Field Guide: Morel Mushrooms
A foraging chef's tips for finding and preparing the wagyu of the woods
Don’t bother trying to grow morel mushrooms at home.
I’ve made attempts over the years. I’ve bought spores and spread them over fertile concoctions of manure, sand, soil, and wood chips. Nothing. I’ve tried grinding dried morels and sprinkling the powder into the woods. Nothing. To stockpile morels, the wagyu beef of mushrooms, available only for a short time each year, you have to go looking. For many people, it’s a family tradition, powerful enough to lure even those who don’t like the taste of mushrooms into the spring woods.
Where I am now, about thirty miles north of Indianapolis, the season is just beginning, though it kicks off as early as February in the Southern U.S. It will continue up into Canada, where it will end in June.
To stockpile morels, the wagyu beef of mushrooms, available only for a short time each year, you have to go looking. For many people, it’s a family tradition, powerful enough to lure even those who don’t like the taste of mushrooms into the spring woods.
The weather must be right, with at least a few nights above fifty degrees and daytime highs in the sixties or low seventies. A little bit of rain helps. We hunt near creeks, cottonwoods, old oaks, dead elms, and abandoned apple orchards. The mushrooms turn up in unlikely spots—less often huddled at the base of a tree, as you might expect, than basking in a sunbeam nearby, sprouting from a vibrant patch of moss.
To spot morels is a skill in itself. Hardcore foragers will tell you to follow your nose to mushrooms, which is good advice, but you should start by training your eyes. Hunting morels in the woods is like looking at an autostereogram. Leaves, bark, walnut shells, and wily roots can all resemble the brainy, spongelike mushrooms. I kneel on the ground and look under and between the leaves, and it’s usually just when I give up that I find them. I try to remember the spots. They might come back in the same place next year, like the ever-reliable hen-of-the-woods… or they might not. They’re tricky.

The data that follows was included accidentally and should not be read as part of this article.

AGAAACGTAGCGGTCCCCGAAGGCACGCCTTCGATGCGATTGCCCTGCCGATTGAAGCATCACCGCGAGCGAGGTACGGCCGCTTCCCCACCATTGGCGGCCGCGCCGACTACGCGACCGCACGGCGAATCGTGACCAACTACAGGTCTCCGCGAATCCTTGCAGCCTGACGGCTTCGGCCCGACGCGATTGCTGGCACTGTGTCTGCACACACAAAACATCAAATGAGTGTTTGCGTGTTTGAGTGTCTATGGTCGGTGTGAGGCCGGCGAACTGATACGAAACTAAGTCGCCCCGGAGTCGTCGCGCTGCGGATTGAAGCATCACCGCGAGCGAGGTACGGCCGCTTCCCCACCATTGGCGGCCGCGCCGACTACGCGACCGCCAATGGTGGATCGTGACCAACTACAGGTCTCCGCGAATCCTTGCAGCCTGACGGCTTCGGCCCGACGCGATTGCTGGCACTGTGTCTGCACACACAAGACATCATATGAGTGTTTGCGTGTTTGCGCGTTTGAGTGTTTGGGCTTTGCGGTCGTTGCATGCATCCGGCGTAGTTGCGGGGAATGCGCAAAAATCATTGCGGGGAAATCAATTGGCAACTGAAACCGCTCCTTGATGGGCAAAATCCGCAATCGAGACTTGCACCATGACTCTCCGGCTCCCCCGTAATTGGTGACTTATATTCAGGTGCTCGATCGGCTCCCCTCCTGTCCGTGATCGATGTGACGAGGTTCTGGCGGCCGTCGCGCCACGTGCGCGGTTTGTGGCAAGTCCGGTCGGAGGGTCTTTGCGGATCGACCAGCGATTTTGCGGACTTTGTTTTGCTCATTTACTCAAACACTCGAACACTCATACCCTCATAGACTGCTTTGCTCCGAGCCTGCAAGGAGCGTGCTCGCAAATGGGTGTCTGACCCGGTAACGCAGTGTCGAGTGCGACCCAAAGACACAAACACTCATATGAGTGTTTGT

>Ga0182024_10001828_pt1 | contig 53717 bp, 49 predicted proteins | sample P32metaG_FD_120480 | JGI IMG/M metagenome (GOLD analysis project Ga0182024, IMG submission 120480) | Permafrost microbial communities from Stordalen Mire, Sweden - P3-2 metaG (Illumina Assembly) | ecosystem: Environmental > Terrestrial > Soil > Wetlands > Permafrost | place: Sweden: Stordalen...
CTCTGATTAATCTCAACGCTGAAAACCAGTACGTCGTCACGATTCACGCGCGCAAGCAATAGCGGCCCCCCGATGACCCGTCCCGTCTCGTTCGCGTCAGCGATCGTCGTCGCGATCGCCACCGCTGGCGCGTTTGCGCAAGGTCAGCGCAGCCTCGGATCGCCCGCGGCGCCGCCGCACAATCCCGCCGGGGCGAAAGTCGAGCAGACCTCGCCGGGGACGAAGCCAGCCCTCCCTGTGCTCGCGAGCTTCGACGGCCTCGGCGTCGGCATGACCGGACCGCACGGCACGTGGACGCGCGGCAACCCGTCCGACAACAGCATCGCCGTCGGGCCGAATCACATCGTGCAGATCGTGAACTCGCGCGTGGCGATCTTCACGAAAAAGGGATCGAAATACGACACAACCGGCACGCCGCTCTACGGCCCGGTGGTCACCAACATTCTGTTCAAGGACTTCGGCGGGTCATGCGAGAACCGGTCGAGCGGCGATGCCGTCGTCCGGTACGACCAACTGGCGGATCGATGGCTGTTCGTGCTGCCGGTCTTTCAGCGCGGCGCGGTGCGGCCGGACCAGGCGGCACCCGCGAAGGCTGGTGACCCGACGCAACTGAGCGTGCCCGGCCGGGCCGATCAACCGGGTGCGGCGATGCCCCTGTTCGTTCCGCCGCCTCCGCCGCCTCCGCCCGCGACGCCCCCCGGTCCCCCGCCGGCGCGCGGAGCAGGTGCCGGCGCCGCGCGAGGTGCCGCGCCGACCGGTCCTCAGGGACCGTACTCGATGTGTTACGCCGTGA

Each spring, I dream of finding carpets of morels. My real-life harvest is always patchier. Last week, I found a mushroom smaller than a dime under a leaf as I crouched to pick violets. I left it under the brambles for another day.
Once you find eating-sized morels, you’ll understand why even a few are worth the hunt, and why they can sell for more than forty dollars a pound. They eat like good ribeye. Sauté them in butter, hit them with salt and freshly ground pepper, and—some of you might judge me for saying this—serve them with a bottle of A1. Close your eyes and be transported to the soil, the woods, the very essence of spring in the Midwest.